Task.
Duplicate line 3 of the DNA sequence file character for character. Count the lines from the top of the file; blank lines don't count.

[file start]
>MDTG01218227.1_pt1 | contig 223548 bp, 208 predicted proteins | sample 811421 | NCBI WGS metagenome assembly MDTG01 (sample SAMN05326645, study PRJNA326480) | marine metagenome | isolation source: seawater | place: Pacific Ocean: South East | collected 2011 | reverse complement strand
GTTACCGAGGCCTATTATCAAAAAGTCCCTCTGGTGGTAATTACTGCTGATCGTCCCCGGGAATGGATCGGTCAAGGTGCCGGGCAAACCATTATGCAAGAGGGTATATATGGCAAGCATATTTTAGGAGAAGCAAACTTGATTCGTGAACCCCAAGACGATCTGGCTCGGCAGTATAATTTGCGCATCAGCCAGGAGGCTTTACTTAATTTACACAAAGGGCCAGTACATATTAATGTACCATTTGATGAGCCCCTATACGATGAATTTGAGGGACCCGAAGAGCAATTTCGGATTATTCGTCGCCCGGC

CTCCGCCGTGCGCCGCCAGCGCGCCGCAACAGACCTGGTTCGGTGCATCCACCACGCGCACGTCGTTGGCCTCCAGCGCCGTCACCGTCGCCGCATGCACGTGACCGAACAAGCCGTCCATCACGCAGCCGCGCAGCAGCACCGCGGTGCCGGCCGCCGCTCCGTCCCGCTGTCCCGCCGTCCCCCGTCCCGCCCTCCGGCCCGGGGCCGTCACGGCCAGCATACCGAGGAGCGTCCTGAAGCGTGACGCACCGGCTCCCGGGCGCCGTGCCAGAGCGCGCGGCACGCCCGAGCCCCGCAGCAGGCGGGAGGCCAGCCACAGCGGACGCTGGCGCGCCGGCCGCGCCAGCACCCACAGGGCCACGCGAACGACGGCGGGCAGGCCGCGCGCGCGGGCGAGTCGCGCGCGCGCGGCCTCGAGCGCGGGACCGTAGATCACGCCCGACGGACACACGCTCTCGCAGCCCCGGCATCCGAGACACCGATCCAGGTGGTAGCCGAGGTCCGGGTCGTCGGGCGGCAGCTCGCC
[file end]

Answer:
CTCCGCCGTGCGCCGCCAGCGCGCCGCAACAGACCTGGTTCGGTGCATCCACCACGCGCACGTCGTTGGCCTCCAGCGCCGTCACCGTCGCCGCATGCACGTGACCGAACAAGCCGTCCATCACGCAGCCGCGCAGCAGCACCGCGGTGCCGGCCGCCGCTCCGTCCCGCTGTCCCGCCGTCCCCCGTCCCGCCCTCCGGCCCGGGGCCGTCACGGCCAGCATACCGAGGAGCGTCCTGAAGCGTGACGCACCGGCTCCCGGGCGCCGTGCCAGAGCGCGCGGCACGCCCGAGCCCCGCAGCAGGCGGGAGGCCAGCCACAGCGGACGCTGGCGCGCCGGCCGCGCCAGCACCCACAGGGCCACGCGAACGACGGCGGGCAGGCCGCGCGCGCGGGCGAGTCGCGCGCGCGCGGCCTCGAGCGCGGGACCGTAGATCACGCCCGACGGACACACGCTCTCGCAGCCCCGGCATCCGAGACACCGATCCAGGTGGTAGCCGAGGTCCGGGTCGTCGGGCGGCAGCTCGCC